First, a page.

Tuesday, 15 February 2011

‘Fort Stikine’ gold found in hopper in Mumbai Port.‘

Ship exploded in Victoria dock sixty-seven years ago.

Two gold bars have been recovered from amidst three tonnes of garbage by port labourers in the city. Part of the cargo aboard the SS Fort Stikine, they are undoubtedly part of a consignment of gold that rained down on Mumbai on April 14, 1944 as the ship- also carrying explosives and munitions- caught fire and exploded in Victoria Docks almost seventy years ago, devastating the port and strewing metal pieces and gold in South Mumbai: part of a propeller landed in St Xavier’s School at Dhobi Talao almost three kilometers away.

Jaisu Shipping’s dredger Sulawesi II, working on the Offshore Container Terminal Project, had dropped their load of sand-silt into the port dumping ground; its workers were cleaning the hopper, according to a report in the Mumbai Mirror, when they noticed two shiny pieces of some metal stuck within. Amazed to discover that these were gold bars, they informed the dredger Master, who contacted the managers. Port officials and police were then informed. On closer examination and realising that the Stikine had sunk in the same location, the mystery became clear. "It has been confirmed that gold dates back to the time when SS Fort Stikine was destroyed in an explosion near Victoria dock," DCP (Port Zone), Quaisar Khalid said.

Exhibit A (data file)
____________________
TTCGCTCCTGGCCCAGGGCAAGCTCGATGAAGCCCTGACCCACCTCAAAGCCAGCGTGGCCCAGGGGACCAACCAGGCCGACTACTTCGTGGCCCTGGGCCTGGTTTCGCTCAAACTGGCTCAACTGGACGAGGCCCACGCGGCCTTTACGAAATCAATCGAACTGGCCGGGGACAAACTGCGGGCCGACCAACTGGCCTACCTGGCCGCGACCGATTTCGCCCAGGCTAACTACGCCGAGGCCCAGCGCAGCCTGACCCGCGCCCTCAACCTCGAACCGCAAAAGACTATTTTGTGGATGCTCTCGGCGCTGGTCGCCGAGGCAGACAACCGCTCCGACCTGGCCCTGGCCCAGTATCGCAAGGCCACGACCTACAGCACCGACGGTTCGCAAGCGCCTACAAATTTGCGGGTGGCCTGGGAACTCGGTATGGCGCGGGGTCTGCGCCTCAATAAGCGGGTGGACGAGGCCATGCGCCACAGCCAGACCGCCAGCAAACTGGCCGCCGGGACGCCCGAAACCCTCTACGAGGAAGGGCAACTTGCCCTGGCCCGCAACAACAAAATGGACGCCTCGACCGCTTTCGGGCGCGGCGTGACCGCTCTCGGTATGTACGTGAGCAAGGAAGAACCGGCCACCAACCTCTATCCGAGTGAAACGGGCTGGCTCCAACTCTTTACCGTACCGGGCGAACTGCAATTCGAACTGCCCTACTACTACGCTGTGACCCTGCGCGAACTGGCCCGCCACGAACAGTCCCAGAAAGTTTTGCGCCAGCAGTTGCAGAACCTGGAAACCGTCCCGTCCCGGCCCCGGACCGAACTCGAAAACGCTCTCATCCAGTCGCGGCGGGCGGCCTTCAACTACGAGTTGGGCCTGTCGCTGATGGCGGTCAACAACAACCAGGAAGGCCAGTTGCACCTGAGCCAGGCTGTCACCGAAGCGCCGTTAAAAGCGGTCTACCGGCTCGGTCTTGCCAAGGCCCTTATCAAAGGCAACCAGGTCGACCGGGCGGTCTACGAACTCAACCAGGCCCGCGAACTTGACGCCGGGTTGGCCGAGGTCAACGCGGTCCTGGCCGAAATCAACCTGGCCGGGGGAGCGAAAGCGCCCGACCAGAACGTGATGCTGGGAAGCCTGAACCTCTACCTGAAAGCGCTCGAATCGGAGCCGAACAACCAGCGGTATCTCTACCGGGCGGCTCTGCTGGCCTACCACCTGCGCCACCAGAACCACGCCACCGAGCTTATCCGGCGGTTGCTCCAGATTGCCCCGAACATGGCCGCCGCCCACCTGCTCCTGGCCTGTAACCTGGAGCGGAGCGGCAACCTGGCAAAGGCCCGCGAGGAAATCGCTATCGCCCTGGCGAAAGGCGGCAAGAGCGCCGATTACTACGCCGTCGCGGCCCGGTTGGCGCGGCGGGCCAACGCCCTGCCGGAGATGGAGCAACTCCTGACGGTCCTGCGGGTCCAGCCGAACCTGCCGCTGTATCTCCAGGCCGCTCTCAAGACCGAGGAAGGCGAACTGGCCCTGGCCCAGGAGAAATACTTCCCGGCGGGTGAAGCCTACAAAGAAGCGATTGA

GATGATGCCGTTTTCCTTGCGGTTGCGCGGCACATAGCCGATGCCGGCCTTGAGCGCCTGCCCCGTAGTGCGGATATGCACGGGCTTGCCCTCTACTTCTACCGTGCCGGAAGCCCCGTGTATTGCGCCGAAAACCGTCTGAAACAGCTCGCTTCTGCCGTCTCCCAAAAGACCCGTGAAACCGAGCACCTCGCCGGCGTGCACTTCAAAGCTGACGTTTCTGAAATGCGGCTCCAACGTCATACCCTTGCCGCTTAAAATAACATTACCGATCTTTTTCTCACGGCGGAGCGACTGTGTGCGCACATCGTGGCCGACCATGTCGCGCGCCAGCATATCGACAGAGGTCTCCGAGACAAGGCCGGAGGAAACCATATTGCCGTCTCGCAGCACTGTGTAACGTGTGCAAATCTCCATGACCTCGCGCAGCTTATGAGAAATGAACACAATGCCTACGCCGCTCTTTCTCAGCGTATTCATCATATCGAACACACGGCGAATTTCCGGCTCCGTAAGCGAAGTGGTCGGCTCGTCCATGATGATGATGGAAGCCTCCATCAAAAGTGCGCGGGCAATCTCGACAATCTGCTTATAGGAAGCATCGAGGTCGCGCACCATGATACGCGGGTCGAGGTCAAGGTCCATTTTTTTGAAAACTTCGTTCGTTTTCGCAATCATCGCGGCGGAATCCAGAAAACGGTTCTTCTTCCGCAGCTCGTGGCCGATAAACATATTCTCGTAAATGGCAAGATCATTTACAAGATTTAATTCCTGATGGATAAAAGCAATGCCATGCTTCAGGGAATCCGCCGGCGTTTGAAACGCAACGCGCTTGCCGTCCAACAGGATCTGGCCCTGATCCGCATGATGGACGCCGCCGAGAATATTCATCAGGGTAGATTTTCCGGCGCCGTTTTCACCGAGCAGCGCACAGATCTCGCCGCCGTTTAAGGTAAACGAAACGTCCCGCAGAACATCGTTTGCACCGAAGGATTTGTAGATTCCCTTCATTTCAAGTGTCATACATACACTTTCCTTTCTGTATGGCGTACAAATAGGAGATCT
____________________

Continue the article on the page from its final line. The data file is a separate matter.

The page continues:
Presently kept at the Yellow Gate Police Station, the gold bars will be sent to the Mumbai Collector who will decide their ownership; similar gold bars found in the seventies have been returned to the British Government. This time, careful dredging of the area was carried out but no more gold has been found. Officials say that the two bars discovered could have very easily been lost in the silt; they were fortuitously stuck in the hopper.

Back in 1944, the gold on board the 7142 GRT Fort Stikine was valued at anything between one and two million Pounds. The ship was carrying cotton bales, oil, explosives and ammunition when a hold caught fire in the docks, possibly due to a cigarette smoked against rules and good sense. The ship was abandoned after attempts to put out the fire failed. She exploded a quarter of an hour later to devastating effect. A second explosion within half an hour added to the destruction: a two square mile area around the ship was set ablaze and official figure say that 740 people were killed and 1800 injured; the actual toll is said to be much higher. Twenty seven ships in Mumbai port were sunk. The resultant tidal wave from the second explosion is said to have lifted the 5000 tonne Jala Panda sixty feet in the air before it dropped on the dock. It rained gold bars, chunks of metal and pieces of debris for up to three kilometers around the port. Windows were shattered twelve miles away.

The fire raged for three days before it was brought under control. It took ten thousand men six months to clear the debris, believed to weigh between half a million and a million tonnes, and get the port working normally again.

The two gold bars found this month come from that cataclysmic provenance- a piece of maritime history largely unknown and forgotten. A city museum is the most appropriate place for them, I think.


  1. For more on the SS Fort Stikine disaster see http://shipwrecks.com/2013/04/shipwrecks-of-april-6/

  2. I have just read your account and my Grandad was actually there at the dock that day. Hes 94 year old and we are discussing it now!

  3. Wow. Amazing. Must be some story.

    My regards to him.